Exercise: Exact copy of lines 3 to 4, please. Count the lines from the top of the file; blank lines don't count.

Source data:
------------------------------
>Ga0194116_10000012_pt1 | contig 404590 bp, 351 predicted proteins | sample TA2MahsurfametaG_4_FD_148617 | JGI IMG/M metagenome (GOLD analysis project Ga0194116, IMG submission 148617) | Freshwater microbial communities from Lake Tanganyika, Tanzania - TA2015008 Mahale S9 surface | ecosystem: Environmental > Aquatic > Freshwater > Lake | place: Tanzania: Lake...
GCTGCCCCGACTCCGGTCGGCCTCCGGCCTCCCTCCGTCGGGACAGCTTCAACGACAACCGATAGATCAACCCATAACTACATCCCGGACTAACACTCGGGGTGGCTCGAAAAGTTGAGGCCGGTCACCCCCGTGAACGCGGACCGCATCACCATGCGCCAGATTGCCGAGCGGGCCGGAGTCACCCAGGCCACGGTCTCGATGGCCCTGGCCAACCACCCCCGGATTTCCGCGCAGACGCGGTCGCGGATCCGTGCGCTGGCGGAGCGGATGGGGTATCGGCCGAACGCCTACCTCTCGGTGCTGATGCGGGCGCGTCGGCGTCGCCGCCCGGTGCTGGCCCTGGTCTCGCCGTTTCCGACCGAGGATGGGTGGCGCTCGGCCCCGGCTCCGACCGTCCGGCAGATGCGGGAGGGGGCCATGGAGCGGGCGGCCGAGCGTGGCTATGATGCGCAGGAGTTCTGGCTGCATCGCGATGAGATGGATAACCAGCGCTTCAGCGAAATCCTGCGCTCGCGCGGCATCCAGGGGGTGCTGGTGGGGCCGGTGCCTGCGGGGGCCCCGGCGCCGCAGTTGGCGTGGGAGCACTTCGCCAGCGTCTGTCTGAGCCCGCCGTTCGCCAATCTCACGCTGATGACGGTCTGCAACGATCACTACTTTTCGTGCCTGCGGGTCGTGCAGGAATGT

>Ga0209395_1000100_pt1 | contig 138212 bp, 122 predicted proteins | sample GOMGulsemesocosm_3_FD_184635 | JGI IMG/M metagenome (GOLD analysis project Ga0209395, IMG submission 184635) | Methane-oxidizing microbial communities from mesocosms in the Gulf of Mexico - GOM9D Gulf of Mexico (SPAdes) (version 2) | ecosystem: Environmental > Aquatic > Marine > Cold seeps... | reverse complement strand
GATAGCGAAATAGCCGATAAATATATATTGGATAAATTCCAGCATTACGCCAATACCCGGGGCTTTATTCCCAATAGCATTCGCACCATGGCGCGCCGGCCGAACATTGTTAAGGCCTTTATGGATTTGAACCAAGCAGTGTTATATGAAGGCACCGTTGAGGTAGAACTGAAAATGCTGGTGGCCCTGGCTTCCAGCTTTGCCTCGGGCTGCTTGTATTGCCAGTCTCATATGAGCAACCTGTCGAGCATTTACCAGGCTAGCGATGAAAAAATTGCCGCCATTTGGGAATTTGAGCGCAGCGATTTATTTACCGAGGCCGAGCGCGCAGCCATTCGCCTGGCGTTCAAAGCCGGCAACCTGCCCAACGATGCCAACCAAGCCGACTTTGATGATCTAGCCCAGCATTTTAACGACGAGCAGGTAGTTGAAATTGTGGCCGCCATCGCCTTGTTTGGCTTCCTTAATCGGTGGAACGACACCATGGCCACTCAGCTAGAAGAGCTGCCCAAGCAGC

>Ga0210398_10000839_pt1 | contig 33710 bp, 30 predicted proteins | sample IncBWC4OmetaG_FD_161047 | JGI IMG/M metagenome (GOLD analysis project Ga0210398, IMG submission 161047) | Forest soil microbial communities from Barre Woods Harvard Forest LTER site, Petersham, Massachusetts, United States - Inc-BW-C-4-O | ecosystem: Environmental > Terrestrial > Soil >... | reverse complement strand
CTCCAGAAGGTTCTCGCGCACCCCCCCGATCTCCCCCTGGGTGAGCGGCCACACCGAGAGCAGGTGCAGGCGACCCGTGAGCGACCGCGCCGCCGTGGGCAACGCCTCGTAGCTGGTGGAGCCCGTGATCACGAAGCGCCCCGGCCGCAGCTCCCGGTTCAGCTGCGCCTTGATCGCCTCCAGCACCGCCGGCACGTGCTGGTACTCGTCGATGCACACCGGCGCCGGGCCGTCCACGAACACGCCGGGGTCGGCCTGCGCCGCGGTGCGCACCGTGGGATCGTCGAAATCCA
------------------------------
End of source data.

>Ga0209395_1000100_pt1 | contig 138212 bp, 122 predicted proteins | sample GOMGulsemesocosm_3_FD_184635 | JGI IMG/M metagenome (GOLD analysis project Ga0209395, IMG submission 184635) | Methane-oxidizing microbial communities from mesocosms in the Gulf of Mexico - GOM9D Gulf of Mexico (SPAdes) (version 2) | ecosystem: Environmental > Aquatic > Marine > Cold seeps... | reverse complement strand
GATAGCGAAATAGCCGATAAATATATATTGGATAAATTCCAGCATTACGCCAATACCCGGGGCTTTATTCCCAATAGCATTCGCACCATGGCGCGCCGGCCGAACATTGTTAAGGCCTTTATGGATTTGAACCAAGCAGTGTTATATGAAGGCACCGTTGAGGTAGAACTGAAAATGCTGGTGGCCCTGGCTTCCAGCTTTGCCTCGGGCTGCTTGTATTGCCAGTCTCATATGAGCAACCTGTCGAGCATTTACCAGGCTAGCGATGAAAAAATTGCCGCCATTTGGGAATTTGAGCGCAGCGATTTATTTACCGAGGCCGAGCGCGCAGCCATTCGCCTGGCGTTCAAAGCCGGCAACCTGCCCAACGATGCCAACCAAGCCGACTTTGATGATCTAGCCCAGCATTTTAACGACGAGCAGGTAGTTGAAATTGTGGCCGCCATCGCCTTGTTTGGCTTCCTTAATCGGTGGAACGACACCATGGCCACTCAGCTAGAAGAGCTGCCCAAGCAGC